Uses of the Collection

Poverty

The general public is invited to consult KU’s digital collection of Onitsha materials, and it is hoped that scholars will find materials to enhance their teaching and research. The recurring subject of love and marriage in the market literature enlivens course activities that deal with these themes and related popular culture issues. Historians, literary critics, anthropologists, sociologists, geographers, political scientists and psychologists--among others--will find benefits from the digital collection.

The pamphlets reflect the social ferment surrounding life in Onitsha, an historical site of commerce and proselytizing on the banks of the Niger River that had "always attracted the exceptional, the colorful and the bizarre," according to Chinua Achebe.[1] Onitsha also has a reputation, according to a October 2002 article in the New York Times, "as one of Nigeria’s most violent cities, where criminals and traders fight each other for supremacy on the streets."[2] This violence was portrayed in the pulp fiction emanating from the Onitsha market. Today, Onitsha is the center of a prolific film industry that produces low-budget potboilers for African audiences based on the market pamphlets of the previous generation.[3] Thus, audiences in women’s studies, urban studies, theatre and film, religious studies, and business schools would undoubtedly find material in the collection to be of interest.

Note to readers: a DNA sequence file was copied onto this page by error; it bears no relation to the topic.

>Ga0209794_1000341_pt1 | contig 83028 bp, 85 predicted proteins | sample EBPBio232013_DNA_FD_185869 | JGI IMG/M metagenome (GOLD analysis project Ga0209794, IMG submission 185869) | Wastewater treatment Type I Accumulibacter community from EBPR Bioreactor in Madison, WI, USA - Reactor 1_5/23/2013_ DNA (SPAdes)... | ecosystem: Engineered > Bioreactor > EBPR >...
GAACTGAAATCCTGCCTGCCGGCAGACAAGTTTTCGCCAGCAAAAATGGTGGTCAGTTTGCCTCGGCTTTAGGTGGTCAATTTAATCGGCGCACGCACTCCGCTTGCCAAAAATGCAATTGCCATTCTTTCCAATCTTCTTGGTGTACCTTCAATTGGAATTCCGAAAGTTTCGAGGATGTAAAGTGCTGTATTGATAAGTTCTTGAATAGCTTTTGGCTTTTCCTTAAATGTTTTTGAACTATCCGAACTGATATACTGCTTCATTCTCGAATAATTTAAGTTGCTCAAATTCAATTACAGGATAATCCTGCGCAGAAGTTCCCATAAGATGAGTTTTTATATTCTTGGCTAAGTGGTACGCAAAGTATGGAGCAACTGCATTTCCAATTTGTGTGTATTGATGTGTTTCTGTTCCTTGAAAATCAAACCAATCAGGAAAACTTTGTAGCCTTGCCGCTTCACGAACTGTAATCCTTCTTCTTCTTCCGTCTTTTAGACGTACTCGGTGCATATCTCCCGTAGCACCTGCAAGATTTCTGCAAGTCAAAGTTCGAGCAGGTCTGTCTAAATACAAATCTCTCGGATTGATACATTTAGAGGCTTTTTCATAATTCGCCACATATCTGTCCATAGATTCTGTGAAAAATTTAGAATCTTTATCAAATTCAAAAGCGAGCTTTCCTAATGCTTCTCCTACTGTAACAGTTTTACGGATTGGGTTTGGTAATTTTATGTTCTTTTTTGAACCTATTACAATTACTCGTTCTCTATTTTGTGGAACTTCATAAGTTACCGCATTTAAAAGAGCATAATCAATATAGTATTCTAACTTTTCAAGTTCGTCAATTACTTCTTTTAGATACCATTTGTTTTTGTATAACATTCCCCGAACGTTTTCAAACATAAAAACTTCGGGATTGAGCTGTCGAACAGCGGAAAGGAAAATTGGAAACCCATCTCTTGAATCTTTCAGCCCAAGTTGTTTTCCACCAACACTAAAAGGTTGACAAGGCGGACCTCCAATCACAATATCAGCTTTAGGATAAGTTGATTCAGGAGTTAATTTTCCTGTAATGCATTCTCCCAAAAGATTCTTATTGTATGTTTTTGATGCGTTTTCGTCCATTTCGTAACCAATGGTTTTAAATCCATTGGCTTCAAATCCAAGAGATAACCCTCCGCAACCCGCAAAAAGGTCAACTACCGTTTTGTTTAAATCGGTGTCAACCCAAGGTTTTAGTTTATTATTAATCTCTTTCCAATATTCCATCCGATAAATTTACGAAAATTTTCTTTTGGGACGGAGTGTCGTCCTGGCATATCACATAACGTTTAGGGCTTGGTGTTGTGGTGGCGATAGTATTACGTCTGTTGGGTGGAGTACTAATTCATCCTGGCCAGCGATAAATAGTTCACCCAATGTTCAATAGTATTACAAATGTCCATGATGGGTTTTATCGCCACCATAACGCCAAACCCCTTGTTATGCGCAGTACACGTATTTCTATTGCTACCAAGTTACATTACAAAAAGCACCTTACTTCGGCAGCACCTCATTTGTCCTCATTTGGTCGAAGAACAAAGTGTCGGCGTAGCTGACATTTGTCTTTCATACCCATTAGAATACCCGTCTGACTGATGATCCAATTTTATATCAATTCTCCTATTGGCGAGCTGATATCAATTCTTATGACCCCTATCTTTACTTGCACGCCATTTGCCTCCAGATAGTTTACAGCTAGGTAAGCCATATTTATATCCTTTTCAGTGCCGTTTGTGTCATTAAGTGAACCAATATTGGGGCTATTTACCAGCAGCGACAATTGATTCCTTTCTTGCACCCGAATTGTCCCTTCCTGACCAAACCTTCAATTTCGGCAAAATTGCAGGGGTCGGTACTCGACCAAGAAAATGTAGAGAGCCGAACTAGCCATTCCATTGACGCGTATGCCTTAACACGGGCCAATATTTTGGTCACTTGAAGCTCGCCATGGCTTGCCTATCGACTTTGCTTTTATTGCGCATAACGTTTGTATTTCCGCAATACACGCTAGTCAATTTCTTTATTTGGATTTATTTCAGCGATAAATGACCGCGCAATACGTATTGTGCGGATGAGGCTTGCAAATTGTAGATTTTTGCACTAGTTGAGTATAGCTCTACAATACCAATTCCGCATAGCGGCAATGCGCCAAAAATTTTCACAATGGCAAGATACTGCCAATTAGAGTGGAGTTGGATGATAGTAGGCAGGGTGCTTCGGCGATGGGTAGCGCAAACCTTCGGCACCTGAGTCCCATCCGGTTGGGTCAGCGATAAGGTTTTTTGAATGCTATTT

1. Chinua Achebe in the forward to Emmanuel Obiechina, An African Popular Literature: A Study of Onitsha Market Pamphlets (Cambridge, 1973), ix.
  2. Norimitsu Onishi, “Nigerian Militias Wield Power Through Intimidation,” The New York Times, 6 October 2002.
  3. John Strausbaugh, “High Life and Mad English,” New Yorker Press, 14, 48 (24 November – 4 December 2001) quoting Kurt Thometz, author of Life Turns Man.